There was a darkness to Ed, but it was a shadow common to everyone I knew back then—a kind of personal scorched-earth policy that suffused the music, the drug use and casual alcoholism, the surly backward look at whatever was left behind on the way to New York.

By the end of the meal, I agreed to look at the business book when he finished it. Ed put down his Amex Gold card without looking at the bill. We walked up Park Avenue to catch the subway. It was a cold night. When we parted ways on the concourse level of the Grand Central subway station, I said something half-hearted about his book. He gave me a big hug and said “I hope so. I’m $100,000 in debt.”

It gutted me to hear. When I told the story to my friends, that was the punchline: How we were both bluffing in the basement of the Kitano Hotel—him as a successful entrepreneur, and me as a successful publisher. It was funny in the laugh-or-you’ll-cry sense.

Ed and I scheduled and rescheduled plans for another dinner—this time on me, I promised. But it didn’t happen. He invited me to a few art openings. A colleague interviewed him for another friend’s magazine. Along the way, my publishing company shut down, as did some of the friendships.  

Three years later, in 2008, after a reading at a Chelsea gallery, I went to introduce myself to Dennis Cooper, a well-known poet. I was a little agitated from the poetry, the sitting still and the little plastic cups of wine. By way of an introduction, I told Dennis that I knew his friend, Ed Smith. Dennis gave me a sour look and told me that Ed had killed himself. Stunned by the news and ashamed at trading on the name of a man I knew so little, I had nothing to say except how sorry I was to hear it.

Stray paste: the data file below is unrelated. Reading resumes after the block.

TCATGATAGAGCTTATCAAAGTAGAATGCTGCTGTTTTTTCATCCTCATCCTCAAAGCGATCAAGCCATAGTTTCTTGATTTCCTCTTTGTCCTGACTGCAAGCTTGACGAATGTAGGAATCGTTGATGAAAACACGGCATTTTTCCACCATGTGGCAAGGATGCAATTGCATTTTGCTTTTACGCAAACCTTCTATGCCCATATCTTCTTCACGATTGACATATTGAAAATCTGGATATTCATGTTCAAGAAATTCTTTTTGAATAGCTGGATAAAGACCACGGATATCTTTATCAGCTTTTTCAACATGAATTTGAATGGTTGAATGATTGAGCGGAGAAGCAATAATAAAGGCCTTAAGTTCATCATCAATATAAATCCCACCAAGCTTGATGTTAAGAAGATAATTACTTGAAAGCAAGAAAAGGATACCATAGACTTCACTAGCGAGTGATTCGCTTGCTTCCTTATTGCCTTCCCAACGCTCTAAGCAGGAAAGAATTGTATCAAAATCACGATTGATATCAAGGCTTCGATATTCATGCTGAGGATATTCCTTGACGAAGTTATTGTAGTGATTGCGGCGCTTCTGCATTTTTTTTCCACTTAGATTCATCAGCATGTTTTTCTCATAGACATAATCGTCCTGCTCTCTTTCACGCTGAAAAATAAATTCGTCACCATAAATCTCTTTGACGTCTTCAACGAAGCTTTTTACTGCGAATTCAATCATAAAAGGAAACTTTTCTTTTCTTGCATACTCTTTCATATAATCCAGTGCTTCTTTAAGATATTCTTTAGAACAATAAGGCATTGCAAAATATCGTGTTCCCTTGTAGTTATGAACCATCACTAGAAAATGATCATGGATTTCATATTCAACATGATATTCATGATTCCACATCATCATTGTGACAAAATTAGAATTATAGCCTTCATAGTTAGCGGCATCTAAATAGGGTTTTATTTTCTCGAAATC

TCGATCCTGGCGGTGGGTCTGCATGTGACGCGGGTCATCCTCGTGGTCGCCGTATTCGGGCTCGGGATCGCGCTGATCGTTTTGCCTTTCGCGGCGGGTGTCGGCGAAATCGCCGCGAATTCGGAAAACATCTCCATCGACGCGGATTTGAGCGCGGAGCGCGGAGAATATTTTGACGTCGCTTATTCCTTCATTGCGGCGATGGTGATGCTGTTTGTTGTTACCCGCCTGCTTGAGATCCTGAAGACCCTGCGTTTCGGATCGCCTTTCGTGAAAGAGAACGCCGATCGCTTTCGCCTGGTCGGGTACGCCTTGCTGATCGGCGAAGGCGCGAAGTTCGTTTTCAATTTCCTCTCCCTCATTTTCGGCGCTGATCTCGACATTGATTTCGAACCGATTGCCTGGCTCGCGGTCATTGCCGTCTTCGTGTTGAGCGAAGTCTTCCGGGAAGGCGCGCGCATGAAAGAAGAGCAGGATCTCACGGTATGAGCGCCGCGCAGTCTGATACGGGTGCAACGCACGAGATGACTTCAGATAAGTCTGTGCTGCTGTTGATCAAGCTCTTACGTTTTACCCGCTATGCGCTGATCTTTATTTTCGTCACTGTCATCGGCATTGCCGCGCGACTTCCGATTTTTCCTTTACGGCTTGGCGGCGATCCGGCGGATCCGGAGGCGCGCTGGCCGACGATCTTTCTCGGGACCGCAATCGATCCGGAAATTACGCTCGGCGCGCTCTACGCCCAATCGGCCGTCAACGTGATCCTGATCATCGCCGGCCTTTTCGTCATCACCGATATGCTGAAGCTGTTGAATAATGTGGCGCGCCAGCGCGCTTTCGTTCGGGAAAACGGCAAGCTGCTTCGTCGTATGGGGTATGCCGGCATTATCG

In the basement of the Kitano Hotel that night, Ed’s stories and struggles, and his new enterprise mattered to me because they spoke to my own future, and my own prospects, and what I might expect living somewhere between poetry and corporate America. If Ed’s suicide was a warning about one, I still haven’t figured out which one. Ed was only six years older than I am now.

To Ed that night, I was an opportunity, and I’ve learned what it is to build up an opportunity and have it come to nothing. It’s something I’ve come to know like I know my own face in the mirror. I’ve also learned how these disappointments accumulate. And I was one of Ed’s last few.  

When I think about Ed, I think of his poetry—light and fun at first blush, concealing sharp teeth. One poem, titled just DIALOGUE, stuck with me through the years:

1st VOICE: Do you understand each of these rights as I have explained them to you?

2nd VOICE: No.

1st VOICE: No? What is it that you don’t understand.

2nd VOICE: Well for one thing you said anything I say can and will be used against me in a court of law which means anything I say can be used against me in a court of law AND that anything I say will be used against me in a court of law. Let me repeat that last part: anything I say will be used against me in a court of law. Now suppose what I say just can’t be used against me in a court of law; you’ve already told me it can and will. That doesn’t make any sense and I don’t understand.

1st VOICE: Well, Mr. Smith, congratulations. You’ve identified and solved the riddle of the Miranda Rights. You are free to go.

2nd VOICE: Gosh, thanks. Can I keep the handcuffs?

The poem made me laugh when I read it on the subway fourteen years ago, and still does. It’s funny because, from a practical standpoint, it’s completely untrue. But it’s also true. We’re all in trouble: Happiness is fleeting; there’s never enough money, and we will die. Still, maybe there’s an answer to the riddle, hidden in the few rights that remain. Maybe the crushing powers of money, law, and mortality left a door unlocked for the criminal who asks the right questions, with an incredible mercy just beyond.

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Find out more about the poet, Ed Smith, here.

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Colin Dodds is a writer with several novels and poetry collections to his name. He also writes screenplays, has directed a short film, and built a twelve-foot-high pyramid out of PVC pipe, plywood, and zip ties. He lives in New York City, with his wife and daughter. See more of his work at thecolindodds.com.